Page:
Hobbes and Locke

Topics: Political philosophy, Social contract, State of nature Pages: 2 (515 words) Published: October 2, 2008
Thomas Hobbes and John Locke were two of the greatest political and philosophical thinkers of their time and ours. Ideas like these have shaped governments throughout history and still hold true today. They had extremely different views on government, but the bases of their arguments were similar. They used reason to justify their ideas, rather than divine right. Although both men acknowledged that there was a God, He played a very small part in their ideologies. The philosophers each had an impact on the world. John Locke’s ideas influenced the United States Declaration of Independence, Federalist papers, and the Constitution. Thomas Hobbes’s ideas refuted England’s parliament. Hobbes and Locke agreed that some type of ruler would be necessary, whether it be an absolute monarchy or a form of democracy.

Although Locke and Hobbes agreed on some subjects, the majority of their philosophies differed greatly, such as the type of ruler that they agreed was needed. Thomas Hobbes believed that a ruler with absolute control was necessary, while John Locke held that government should be at least partly be influenced by the people. Locke also believed that the people had the right and responsibility to overthrow their government if their needs are not being satisfied. On the contrary, Hobbes was more pessimistic. He believed in the Social Contract, thinking that once people handed their will to a ruler by putting them in power, that ruler had total power over them and could not be overthrown. Hobbes believed that this transfer of power was how man is able to get out of the state of nature and formed society.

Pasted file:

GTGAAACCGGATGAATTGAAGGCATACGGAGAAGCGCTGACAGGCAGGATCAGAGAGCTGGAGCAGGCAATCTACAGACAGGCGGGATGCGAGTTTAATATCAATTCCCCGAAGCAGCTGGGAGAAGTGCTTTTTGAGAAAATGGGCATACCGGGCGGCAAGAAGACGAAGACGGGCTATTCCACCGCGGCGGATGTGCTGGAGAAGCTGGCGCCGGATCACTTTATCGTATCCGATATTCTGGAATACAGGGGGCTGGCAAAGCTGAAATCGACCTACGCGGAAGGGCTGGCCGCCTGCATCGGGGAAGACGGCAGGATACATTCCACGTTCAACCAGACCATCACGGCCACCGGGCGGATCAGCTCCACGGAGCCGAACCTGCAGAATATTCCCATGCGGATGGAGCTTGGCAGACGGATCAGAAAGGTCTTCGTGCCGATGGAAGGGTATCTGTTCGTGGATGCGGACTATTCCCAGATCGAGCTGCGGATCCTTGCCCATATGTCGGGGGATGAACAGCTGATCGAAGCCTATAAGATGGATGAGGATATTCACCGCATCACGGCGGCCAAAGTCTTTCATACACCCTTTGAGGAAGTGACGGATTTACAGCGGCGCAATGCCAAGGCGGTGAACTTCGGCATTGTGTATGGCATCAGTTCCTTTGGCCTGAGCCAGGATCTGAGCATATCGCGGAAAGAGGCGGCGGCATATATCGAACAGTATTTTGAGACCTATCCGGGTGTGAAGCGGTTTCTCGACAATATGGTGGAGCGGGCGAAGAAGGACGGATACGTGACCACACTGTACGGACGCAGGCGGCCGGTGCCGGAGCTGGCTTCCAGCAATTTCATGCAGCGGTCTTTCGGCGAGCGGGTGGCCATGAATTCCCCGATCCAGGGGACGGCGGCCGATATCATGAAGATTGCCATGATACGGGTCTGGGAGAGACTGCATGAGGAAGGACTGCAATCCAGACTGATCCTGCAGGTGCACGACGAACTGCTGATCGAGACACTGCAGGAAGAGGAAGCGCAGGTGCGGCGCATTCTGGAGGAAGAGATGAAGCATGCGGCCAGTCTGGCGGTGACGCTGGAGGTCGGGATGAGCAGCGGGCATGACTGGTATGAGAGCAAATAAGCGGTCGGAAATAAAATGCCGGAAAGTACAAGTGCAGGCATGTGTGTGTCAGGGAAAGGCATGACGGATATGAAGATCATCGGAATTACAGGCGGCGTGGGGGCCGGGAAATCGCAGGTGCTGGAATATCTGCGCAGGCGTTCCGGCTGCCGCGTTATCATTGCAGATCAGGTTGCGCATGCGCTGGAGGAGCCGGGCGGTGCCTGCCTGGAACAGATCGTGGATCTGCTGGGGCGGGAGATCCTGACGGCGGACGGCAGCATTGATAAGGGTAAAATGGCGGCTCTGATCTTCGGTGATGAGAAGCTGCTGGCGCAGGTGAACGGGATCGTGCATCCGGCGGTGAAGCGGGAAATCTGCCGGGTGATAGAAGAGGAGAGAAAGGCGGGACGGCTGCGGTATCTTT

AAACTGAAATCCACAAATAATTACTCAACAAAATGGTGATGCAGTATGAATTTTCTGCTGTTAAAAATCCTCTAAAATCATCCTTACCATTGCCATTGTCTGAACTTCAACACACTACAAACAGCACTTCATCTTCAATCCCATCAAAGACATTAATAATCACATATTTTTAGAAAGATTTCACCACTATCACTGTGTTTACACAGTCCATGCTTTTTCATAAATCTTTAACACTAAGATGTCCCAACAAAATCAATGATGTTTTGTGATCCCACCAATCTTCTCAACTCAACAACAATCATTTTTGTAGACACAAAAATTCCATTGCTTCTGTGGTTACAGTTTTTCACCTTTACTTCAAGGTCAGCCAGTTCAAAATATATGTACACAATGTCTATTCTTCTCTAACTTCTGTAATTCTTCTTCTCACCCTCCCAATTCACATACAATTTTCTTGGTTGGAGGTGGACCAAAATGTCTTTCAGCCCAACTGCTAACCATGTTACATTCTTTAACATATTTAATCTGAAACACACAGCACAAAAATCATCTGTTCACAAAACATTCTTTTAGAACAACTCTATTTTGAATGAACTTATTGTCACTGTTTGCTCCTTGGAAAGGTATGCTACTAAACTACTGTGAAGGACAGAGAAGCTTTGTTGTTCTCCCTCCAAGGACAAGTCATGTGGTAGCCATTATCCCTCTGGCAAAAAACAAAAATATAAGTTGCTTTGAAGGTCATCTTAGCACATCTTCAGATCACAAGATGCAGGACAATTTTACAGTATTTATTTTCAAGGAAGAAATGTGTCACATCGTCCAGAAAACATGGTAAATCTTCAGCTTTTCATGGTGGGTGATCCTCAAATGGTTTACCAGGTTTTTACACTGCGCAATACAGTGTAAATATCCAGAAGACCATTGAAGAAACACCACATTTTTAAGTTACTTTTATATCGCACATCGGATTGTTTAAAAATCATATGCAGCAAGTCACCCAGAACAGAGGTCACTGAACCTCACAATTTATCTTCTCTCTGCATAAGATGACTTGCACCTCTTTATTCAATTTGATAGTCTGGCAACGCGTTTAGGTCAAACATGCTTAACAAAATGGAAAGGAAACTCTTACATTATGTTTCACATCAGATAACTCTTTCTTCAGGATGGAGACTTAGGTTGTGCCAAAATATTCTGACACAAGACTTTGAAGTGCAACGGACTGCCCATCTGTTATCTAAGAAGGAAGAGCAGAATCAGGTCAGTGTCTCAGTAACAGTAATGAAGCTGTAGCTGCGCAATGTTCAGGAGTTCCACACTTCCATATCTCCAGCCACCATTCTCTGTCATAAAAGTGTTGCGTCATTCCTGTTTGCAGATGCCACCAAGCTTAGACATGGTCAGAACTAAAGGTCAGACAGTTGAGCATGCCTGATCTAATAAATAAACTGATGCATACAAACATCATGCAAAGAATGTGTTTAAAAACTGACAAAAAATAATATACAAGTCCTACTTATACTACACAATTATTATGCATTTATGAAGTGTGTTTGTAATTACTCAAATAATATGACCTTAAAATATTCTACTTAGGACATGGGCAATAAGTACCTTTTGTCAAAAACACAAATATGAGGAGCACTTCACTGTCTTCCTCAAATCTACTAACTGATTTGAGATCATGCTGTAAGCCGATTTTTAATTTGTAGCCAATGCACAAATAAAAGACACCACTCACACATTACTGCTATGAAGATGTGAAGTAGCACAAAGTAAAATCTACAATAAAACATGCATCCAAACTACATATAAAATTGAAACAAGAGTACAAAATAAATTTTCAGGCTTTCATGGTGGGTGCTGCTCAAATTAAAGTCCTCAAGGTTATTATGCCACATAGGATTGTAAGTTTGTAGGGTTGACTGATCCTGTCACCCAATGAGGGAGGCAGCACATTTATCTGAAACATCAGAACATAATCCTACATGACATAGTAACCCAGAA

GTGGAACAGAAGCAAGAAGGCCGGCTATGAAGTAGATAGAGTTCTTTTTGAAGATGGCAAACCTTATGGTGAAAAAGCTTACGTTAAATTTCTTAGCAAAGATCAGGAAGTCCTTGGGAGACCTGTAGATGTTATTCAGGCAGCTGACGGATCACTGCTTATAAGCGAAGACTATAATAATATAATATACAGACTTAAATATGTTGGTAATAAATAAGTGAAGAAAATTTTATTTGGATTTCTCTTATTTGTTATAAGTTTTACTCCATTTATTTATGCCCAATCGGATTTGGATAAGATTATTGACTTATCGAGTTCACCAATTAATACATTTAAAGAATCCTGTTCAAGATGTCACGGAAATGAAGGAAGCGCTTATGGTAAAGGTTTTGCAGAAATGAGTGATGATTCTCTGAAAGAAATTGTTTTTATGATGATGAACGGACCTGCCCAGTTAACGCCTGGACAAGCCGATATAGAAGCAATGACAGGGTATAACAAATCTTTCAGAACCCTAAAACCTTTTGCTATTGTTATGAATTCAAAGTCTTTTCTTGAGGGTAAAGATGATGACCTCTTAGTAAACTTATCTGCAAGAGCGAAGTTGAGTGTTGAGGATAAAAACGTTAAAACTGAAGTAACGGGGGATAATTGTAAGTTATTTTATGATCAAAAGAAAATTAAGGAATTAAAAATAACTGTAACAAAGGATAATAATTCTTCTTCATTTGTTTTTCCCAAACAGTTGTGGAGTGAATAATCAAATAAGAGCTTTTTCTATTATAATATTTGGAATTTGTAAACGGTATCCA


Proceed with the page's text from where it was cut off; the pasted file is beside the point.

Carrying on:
John Locke also believed in the social contract and the state of nature, but he opposed Hobbes’s position on these issues. Locke thought people could live in peace in the state of nature, because everyone was equal and had a conscience to guide them. Locke disagreed with Hobbes’s assumption that the state of war and the state of nature were the same. He felt that...
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